How much will it cost to rebuild Ukraine? If it’s still hard to say today – probably over $ 100 billion – the site promises to be huge. While much of the infrastructure is being destroyed by the bombing of Russian bombs and artillery, and the country’s economy has become a war industry, international institutions believe the consequences are and will be terrible for the population. . Ukraine: Up to 18 years of development could be wiped out, the UN estimated in a mid-March report.
“The most extreme scenario is obviously an implosion of the economy,” Achim Steiner, administrator of the UN-affiliated United Nations Development Program, said on Wednesday (March 16th). “We estimate that up to 18 years of development progress could be wiped out in 12-18 months in Ukraine.” Achim Steiner is alarmed. And on April 10, the World Bank announced a catastrophic collapse, predicting that Ukraine’s GDP would fall by 45.1% in 2022.
Meeting next Thursday in Washington
In this context, Ukraine consults international institutions. President Volodymyr Zelensky said on April 17 that he had spoken with International Monetary Fund (IMF) Managing Director Kristalina Georgieva about Ukraine’s financial stability and post-war reconstruction.
“I spoke with IMF Managing Director Kristalina Georgieva on Ukraine’s financial stability and preparations for post-war reconstruction.”Volodymyr Zelensky said on his Twitter account. “We have clear plans for the time being, as well as a vision of the outlook. I am confident that cooperation between the IMF and Ukraine will continue to be fruitful.”added.
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Ukrainian Prime Minister Denys Chmygal had previously said he would attend IMF and World Bank meetings in Washington this week and would seek further financial assistance for Ukraine. He will be accompanied by Finance Minister Serhiy Marchenko and Central Bank Governor Kyrylo Shevchenko. They are scheduled to meet, among others, with financial officials from G7 countries and participate in a roundtable discussion on Ukraine organized by the World Bank on Thursday.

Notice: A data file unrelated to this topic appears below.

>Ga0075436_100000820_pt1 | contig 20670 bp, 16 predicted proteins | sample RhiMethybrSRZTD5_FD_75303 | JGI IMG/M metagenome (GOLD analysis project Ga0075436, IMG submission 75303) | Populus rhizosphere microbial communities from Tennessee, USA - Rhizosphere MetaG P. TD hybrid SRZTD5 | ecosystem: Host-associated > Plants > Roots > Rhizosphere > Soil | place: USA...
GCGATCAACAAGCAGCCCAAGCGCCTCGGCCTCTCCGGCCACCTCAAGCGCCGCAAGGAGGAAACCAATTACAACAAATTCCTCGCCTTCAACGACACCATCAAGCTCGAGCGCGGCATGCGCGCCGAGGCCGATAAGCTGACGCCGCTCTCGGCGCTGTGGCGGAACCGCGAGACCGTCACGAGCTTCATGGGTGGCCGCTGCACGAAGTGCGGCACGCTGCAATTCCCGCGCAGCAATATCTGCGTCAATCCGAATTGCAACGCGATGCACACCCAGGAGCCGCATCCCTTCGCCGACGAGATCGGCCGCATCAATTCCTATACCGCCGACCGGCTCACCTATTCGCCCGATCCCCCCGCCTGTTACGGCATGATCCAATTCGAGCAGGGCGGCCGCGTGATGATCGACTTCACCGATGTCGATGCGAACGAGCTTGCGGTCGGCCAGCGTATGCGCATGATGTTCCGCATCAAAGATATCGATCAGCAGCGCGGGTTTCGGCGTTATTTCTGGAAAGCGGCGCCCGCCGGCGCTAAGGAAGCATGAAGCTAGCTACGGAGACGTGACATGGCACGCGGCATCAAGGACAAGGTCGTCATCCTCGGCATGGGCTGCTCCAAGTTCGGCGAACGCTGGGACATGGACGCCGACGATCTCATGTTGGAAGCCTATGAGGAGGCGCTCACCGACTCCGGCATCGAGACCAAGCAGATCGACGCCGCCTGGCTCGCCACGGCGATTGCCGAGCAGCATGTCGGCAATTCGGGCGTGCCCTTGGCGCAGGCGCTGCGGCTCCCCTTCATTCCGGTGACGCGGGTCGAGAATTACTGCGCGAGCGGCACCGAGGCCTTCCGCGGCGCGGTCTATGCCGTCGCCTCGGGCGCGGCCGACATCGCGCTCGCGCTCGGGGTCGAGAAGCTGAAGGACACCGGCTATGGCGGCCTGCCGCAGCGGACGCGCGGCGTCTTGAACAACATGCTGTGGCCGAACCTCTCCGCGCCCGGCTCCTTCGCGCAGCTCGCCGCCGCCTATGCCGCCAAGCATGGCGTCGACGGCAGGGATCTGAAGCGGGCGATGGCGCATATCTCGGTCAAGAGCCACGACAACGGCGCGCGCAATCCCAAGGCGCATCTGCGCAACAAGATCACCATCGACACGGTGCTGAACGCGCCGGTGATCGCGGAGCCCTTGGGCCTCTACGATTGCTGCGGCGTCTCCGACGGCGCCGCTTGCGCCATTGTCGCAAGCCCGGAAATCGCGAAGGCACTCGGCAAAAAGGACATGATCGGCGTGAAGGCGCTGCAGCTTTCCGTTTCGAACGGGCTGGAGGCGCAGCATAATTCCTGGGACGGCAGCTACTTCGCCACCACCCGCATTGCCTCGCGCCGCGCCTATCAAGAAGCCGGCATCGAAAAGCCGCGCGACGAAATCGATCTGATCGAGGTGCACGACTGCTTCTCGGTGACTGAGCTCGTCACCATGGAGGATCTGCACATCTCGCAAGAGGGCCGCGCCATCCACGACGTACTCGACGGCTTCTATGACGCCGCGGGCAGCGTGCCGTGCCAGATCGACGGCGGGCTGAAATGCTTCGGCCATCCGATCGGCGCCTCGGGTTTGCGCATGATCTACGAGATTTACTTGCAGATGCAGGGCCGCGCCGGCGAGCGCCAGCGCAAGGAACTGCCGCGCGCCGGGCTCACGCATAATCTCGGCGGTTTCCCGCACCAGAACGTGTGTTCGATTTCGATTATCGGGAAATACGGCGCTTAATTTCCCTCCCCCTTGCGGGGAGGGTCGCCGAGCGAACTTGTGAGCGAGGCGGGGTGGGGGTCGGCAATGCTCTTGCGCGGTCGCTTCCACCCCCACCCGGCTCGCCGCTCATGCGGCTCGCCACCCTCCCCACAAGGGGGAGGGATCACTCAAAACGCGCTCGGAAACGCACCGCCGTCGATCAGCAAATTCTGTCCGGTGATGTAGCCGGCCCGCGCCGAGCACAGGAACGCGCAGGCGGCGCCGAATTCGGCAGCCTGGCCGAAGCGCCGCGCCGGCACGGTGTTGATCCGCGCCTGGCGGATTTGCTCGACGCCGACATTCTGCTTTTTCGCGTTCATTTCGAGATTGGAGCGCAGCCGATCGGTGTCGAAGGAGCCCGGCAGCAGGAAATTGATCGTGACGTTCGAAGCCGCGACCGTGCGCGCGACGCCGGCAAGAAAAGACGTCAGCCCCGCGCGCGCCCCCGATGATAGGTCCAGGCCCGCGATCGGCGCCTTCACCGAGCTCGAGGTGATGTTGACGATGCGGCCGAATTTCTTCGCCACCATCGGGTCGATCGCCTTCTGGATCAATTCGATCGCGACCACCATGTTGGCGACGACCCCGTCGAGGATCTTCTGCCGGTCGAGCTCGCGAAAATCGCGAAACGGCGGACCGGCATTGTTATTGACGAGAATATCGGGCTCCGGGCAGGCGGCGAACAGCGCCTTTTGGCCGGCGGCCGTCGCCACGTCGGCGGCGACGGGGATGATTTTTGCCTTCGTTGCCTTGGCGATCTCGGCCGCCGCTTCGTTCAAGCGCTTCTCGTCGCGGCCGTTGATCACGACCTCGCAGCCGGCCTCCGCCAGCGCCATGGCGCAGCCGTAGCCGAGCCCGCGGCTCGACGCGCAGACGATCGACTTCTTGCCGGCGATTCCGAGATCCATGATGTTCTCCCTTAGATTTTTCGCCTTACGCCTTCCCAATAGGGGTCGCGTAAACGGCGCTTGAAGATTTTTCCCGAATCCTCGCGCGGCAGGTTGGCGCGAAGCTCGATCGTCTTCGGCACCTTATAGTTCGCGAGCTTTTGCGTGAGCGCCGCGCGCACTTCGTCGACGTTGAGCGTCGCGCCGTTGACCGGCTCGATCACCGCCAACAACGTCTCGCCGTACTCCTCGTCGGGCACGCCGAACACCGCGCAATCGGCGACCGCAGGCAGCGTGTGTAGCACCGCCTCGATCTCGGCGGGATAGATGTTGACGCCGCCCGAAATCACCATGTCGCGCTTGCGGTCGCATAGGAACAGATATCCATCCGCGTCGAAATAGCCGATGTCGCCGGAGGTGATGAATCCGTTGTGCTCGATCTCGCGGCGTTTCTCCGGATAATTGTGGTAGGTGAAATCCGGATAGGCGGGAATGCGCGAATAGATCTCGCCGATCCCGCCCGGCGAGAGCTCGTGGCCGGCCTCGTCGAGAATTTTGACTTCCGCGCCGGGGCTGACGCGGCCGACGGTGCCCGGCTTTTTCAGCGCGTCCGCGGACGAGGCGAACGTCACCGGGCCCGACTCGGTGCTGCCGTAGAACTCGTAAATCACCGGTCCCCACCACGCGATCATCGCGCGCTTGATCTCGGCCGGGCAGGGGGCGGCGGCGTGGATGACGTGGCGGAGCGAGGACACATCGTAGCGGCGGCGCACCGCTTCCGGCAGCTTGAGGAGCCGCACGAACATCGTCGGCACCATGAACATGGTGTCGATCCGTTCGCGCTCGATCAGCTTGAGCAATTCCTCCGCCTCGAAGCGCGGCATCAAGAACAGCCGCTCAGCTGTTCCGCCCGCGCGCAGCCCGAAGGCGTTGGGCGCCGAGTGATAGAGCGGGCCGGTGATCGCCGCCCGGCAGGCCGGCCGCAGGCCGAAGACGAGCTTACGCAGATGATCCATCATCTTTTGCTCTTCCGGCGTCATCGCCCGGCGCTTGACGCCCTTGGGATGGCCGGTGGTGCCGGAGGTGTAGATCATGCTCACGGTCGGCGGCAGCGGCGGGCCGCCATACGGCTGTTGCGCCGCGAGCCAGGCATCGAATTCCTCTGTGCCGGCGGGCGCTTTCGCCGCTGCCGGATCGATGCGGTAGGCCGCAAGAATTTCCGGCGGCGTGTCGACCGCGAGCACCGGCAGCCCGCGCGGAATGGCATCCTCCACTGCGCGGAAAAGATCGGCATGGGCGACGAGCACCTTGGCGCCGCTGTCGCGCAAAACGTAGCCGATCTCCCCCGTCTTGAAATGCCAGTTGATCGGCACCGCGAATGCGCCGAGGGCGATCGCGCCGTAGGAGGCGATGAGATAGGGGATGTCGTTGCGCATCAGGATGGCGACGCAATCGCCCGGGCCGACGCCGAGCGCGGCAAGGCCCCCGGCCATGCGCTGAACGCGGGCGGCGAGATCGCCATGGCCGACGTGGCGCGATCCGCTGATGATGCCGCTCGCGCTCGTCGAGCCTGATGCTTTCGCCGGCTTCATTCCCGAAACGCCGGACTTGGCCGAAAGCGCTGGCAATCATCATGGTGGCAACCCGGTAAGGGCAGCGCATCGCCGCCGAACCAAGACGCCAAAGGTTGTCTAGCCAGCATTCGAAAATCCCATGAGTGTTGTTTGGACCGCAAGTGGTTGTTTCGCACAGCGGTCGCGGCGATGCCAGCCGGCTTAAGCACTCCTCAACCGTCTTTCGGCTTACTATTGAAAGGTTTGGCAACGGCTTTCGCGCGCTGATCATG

“Without support now, there will be no reconstruction in the future”
The event will be the first opportunity for Ukrainian officials to meet in person with a large number of financial officials of advanced economies since Russia invaded Ukraine on February 24.
The aftermath of the conflict in Ukraine will dominate meetings of senior officials from World Bank and IMF member countries, as well as the G7 and G20 next week, as the IMF prepares to downgrade its world growth forecasts due to the war.
Thursday’s meeting will be more of a roundtable than a donor conference, although the IMF and World Bank have opened separate accounts to process and relay donations, and new pledges will be announced next week.
It will also give officials the opportunity to discuss the devastation of Ukraine and the economic consequences of the war, as well as the continued functioning of the Ukrainian banking and financial sector. “Without support now, there will be no reconstruction in the future,” said one of the sources to Reuters.
On April 9 in Poland, the President of the European Commission, Ursula von der Leyenpour, attended the donor conference for the international fundraiser “Agir pour l’Ukraine” (“Defense Ukraine”) launched on 25 March. Thus, he announced that 10.1 billion euros had been registered in pledges to support Ukrainian refugees or displaced in his country after the invasion of the Russian army.
Specifically, 4.1 billion euros in donations have been committed by governments, companies and individuals. They will be largely distributed by the Ukrainian authorities or the United Nations. The remaining 5 billion euros are loans and grants granted by financial institutions in the European Union. They are broken down into a € 4 billion program to provide housing, education and health care to Ukrainian refugees in EU countries, and a € 1 billion program launched with the EBRD for displaced people in the EU. Ukraine.
Use frozen Russian assets to rebuild Ukraine?
The funds will be distributed worth 1.8 billion euros to support the displaced, the number of which is estimated at 7.1 million by the UN. And up to 7.3 billion euros for refugees. More than 4.3 million Ukrainians have fled the country since the invasion began on February 24, according to the UN High Commissioner for Refugees (UNHCR).
In an interview with the BBC in mid-March, the head of Ukraine’s central bank, Kyrylo Shevchenko, said that Russian assets frozen in foreign countries as a result of sanctions should be used to help rebuild the country. “The need for money will be huge”he told the BBC. “Loans and grants from multinational organizations and direct aid from other countries could be met. However, much of the funding has to be obtained as reparations from the aggressor, including funds that are currently frozen in our allied countries “.